|Yeah, it's pretty ugly|
Drive into downtown Salem from the Center Street bridge and it’s one of the first things you see: the giant blue letters for Ross Dress for Less, the new tenant in the Salem Center mall.These are busy roads and they aren't pleasant for walking or biking. They're totally auto-oriented arterals and urban highways.
|Uninviting, hard, blank wall that says |
"move along, folks, nothing to do here, no reason to linger"
And the character of that brick design is???
The biggest problem with the mall is not that there's a garish, over-sized sign on the corner, but that there are no doors, no apertures, nothing but a hard brick border along the sidewalk. Sure there are some windows, but fundamentally the environment is not friendly for people who are walking.
These are lousy edge conditions!
The problem with the facade is that it doesn't relate to the sidewalk and people walking on it. It totally assumes you are driving to the mall. But since it's downtown in a place where walking ought to be easy and pleasant, and not on a giant suburban parking lot, its isolation this way leads to fail all the way around.
The paper's blurb is interesting, and indirectly contains ambiguous observations about Salem's demographics, and downtown. (Is perhaps part of the outrage over the sign its reminder of the Great Recession's dominant mode of coupon-clipping and discount shopping?)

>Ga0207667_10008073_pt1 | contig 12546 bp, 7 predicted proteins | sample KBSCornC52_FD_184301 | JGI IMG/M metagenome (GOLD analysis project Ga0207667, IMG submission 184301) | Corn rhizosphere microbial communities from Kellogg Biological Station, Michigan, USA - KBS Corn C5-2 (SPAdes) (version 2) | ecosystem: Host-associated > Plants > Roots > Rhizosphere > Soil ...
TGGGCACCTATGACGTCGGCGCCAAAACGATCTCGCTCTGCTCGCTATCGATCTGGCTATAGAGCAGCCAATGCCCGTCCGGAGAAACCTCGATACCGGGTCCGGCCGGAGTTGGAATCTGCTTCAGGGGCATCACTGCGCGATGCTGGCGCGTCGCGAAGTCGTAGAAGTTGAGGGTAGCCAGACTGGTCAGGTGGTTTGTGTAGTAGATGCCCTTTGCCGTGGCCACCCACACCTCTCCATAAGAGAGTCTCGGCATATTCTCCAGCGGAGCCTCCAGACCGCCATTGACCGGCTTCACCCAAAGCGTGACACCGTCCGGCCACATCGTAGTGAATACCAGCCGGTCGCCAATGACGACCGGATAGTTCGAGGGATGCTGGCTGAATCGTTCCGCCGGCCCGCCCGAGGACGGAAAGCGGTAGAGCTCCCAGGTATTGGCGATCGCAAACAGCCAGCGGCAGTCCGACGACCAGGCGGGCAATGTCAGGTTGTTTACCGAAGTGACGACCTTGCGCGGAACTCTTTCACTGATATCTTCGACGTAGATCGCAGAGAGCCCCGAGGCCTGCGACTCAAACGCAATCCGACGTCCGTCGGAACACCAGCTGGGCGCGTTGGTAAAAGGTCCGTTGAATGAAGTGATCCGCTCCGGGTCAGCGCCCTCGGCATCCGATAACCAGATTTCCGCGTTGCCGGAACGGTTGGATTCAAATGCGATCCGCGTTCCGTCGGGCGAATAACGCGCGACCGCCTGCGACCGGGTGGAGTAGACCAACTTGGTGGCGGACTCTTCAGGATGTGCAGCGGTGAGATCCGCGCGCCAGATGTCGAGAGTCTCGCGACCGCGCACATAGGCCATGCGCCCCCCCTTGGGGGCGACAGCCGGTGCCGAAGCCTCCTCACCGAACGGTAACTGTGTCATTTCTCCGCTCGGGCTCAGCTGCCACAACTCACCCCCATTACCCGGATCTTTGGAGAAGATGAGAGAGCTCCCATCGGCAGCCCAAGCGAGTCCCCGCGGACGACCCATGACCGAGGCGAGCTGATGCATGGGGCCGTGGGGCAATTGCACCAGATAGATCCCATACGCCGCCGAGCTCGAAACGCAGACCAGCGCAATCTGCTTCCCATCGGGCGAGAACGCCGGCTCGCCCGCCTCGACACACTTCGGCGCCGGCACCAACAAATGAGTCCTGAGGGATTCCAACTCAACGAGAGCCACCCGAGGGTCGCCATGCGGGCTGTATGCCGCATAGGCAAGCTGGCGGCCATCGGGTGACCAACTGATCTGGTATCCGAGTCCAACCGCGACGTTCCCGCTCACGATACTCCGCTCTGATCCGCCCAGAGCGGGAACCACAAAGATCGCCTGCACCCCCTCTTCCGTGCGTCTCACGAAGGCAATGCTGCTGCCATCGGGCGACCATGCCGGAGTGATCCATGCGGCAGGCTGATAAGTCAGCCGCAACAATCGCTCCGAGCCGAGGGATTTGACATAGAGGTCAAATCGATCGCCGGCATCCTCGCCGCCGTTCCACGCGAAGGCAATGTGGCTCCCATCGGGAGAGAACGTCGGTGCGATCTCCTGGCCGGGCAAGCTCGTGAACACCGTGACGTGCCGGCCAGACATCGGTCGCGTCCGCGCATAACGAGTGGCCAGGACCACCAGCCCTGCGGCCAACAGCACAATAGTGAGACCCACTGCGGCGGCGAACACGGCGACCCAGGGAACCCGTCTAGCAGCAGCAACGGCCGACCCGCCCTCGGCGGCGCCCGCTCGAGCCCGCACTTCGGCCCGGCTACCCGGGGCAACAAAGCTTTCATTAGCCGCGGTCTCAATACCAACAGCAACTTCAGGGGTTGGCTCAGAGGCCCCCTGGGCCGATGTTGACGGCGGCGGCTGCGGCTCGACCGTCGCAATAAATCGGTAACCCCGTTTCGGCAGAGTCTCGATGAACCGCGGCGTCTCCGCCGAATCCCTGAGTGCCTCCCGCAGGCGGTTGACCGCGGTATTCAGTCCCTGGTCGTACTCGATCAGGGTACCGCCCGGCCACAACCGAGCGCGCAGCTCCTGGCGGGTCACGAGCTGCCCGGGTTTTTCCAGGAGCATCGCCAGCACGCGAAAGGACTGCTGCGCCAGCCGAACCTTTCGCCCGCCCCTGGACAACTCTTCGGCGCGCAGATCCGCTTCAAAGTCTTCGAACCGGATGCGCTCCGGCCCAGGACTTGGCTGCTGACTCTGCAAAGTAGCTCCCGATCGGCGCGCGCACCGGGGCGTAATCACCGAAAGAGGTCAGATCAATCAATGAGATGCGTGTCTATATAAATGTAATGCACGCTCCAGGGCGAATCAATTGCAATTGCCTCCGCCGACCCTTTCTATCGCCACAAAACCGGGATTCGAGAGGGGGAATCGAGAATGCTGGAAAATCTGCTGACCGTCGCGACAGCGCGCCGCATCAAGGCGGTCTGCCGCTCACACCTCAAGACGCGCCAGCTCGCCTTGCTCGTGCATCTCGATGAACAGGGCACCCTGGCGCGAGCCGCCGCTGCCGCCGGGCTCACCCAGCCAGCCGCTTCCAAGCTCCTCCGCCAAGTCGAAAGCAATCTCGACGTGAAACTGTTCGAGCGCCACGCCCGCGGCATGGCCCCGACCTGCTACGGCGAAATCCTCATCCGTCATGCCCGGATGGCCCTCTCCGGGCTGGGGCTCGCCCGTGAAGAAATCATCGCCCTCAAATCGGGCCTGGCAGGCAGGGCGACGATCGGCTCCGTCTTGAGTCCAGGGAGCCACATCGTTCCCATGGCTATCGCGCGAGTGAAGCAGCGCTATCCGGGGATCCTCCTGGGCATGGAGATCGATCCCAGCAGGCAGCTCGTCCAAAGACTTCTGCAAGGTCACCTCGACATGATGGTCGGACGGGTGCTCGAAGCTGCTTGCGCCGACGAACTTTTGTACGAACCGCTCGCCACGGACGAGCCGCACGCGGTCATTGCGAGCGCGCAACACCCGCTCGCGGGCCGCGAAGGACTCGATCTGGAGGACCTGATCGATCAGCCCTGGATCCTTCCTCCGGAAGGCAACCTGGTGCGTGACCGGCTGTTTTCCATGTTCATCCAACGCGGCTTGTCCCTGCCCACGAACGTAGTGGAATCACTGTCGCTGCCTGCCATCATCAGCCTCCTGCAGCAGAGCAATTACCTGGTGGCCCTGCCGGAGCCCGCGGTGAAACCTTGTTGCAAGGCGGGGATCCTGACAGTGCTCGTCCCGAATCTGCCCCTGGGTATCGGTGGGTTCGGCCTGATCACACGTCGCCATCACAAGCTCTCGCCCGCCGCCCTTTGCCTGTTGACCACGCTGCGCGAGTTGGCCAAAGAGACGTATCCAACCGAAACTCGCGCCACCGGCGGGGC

Salem’s demographics and population density, as well as the visibility of Salem Center, made the location attractive to Ross, Wong said. It will be the third Salem-area Ross store — one is at 2325 Lancaster Drive NE and the other is in Keizer Station.Improvements will apparently happen on the inside, but nothing to make for more permeable or inviting edge conditions along the sidewalk.
Separately, Salem Center soon will begin making at least $2 million in renovations to the mall’s common areas, said Linda West, a spokeswoman for Jones Lang LaSalle Retail, the mall’s manager.
The improvements will include new soft seating, upgraded flooring, additional lighting, architectural highlights, signage and remodeled public restrooms near the Nordstrom store.
In the end, the analysis of the sign, as did considerations of the Mattingly Mural, conform too much to a single-minded focus on "what can we see from our car?" and miss the more fundamental question of, "what is it like to walk there?"